Way to sexual and not vegan friendly

From the outside this movie seems like a family friendly movie. That’s what I thought when I took my family of 8 to see the movie but I was in horror when the u... Continue reading
Kid, 10 years old April 7, 2020

Four kids and it review

Watched the other day with my mum and we loved it. If there wasn’t an age limit to 2+, I would of so put 0+. This is a great film to watch so give it a try.
Kid, 6 years old July 19, 2020

FOUR KIDS AND IT REVIEW

THIS MOVIE IS SO GOOD IT'S ABOUT KIDS GETING WISHES

What's the story?

FOUR KIDS AND IT tells the story of Alice (Paula Patton) and David (Matthew Goode), two single parents who fall in love and decide to unite their families on a surprise holiday to the seaside. It's here that their four combined children discover the magical creature Psammead (voiced by Michael Caine), who has the power to grant them all wishes. But not without a catch, as local eccentric Tristan (Russell Brand) wants this power for himself.

Is it any good?

There's an enchantment to this movie that's enriched by positive messages, even if they are a little contrived at times. Four Kids and It is based on the popular Jacqueline Wilson book, which in turn is based on the famous E. Nesbit story Five Children and It -- itself turned into a movie in 2004. Capturing the essence of both imaginative novels, director Andy De Emmony has crafted a movie that can be enjoyed by all members of the family.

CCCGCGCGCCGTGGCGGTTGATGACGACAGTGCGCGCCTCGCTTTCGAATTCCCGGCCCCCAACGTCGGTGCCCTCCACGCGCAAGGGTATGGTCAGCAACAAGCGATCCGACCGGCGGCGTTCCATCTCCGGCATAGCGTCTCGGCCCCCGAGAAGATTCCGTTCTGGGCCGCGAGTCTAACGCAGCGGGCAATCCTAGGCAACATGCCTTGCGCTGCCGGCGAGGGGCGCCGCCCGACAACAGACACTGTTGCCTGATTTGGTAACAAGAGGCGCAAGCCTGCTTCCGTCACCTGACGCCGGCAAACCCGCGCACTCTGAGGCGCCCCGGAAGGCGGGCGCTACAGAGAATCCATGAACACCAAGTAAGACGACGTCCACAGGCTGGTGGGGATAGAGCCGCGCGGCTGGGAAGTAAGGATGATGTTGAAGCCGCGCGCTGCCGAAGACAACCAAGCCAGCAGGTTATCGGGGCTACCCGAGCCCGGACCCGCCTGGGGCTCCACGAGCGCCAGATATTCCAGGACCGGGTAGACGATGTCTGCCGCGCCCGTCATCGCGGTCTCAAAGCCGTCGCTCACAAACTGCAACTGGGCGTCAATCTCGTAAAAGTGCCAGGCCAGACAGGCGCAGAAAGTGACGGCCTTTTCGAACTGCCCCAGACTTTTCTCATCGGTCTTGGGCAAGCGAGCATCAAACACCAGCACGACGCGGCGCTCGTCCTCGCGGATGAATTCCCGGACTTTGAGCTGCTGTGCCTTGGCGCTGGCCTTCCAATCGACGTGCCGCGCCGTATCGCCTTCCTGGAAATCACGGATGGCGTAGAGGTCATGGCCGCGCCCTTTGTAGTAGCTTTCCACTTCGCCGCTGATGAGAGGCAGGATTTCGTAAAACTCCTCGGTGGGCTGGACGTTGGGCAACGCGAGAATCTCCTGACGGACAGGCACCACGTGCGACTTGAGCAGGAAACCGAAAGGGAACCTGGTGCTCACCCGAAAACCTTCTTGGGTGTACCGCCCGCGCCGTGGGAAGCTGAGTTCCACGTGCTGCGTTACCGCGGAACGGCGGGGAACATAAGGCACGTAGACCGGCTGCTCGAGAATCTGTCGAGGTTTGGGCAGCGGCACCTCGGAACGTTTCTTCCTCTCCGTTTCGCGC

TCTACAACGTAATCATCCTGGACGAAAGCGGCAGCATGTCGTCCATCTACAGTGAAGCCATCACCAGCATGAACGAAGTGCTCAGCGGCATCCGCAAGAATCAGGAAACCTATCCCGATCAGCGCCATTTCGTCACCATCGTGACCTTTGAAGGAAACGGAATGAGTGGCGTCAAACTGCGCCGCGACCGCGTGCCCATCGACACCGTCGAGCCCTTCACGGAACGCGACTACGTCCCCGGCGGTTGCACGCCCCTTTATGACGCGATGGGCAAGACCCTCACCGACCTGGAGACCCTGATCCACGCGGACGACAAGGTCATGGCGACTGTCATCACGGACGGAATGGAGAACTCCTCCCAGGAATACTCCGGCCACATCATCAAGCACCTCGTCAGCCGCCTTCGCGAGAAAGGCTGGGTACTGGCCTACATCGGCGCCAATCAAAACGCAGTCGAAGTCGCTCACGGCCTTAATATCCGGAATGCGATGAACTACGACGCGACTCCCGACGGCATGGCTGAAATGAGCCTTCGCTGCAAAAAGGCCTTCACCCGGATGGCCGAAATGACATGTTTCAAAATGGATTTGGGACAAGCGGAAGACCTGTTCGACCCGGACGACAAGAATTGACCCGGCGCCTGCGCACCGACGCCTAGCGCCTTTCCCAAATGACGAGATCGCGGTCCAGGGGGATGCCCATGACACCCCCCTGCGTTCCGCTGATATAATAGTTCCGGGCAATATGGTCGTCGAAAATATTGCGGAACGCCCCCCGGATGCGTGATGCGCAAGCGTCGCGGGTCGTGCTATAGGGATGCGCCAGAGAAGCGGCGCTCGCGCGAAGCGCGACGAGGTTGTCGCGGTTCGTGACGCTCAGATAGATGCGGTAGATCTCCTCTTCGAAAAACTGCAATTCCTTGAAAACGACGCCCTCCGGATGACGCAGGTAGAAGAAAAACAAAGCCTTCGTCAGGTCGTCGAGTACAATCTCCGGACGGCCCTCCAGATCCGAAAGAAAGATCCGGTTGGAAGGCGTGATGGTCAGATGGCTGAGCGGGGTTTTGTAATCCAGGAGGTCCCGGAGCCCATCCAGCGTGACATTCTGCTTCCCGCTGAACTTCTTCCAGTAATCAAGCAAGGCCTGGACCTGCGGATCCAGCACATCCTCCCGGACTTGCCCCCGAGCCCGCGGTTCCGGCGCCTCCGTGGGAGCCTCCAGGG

The casting is excellent, not just of the four young leads. Brand, as the movie's playful antagonist Tristan, steals the show. In fact, the one major shortcoming of the movie is that actor's lack of screen time. Caine is also brilliantly employed as the voice for the creature Psammead. It's fair to say that the budget was clearly modest, with the special effects somewhat lacking, giving Four Kids and It a TV movie feel. But this doesn't take too much away from a fun-filled and entertaining fantasy that easily passes the time.

Talk to your kids about ...

  • Families can talk about the role of families in Four Kids and It. How does the family dynamic change throughout the movie? How does divorce impact a family -- both for children and parents?

  • Discuss the idea of friendship. The children in the movie make friends despite coming from different backgrounds. How does communication help with this? How can you use media to help your kid's communication skills?

  • The children are granted wishes in the movie. If you could wish for something, what would it be? What could you wish for that could help change the world for the better?

  • One of the children fulfills a dream of becoming a pop star. What do you want to be when you're older? Why? How might you start to achieve these dreams?

  • The four children display compassion, patience, and kindness. Why are these important character strengths? Can you give any examples of when you've demonstrated any of these traits in real life?

Movie details

Our editors recommend

For kids who love fantasy

Character Strengths

Find more movies that help kids build character.

Themes & Topics

Browse titles with similar subject matter.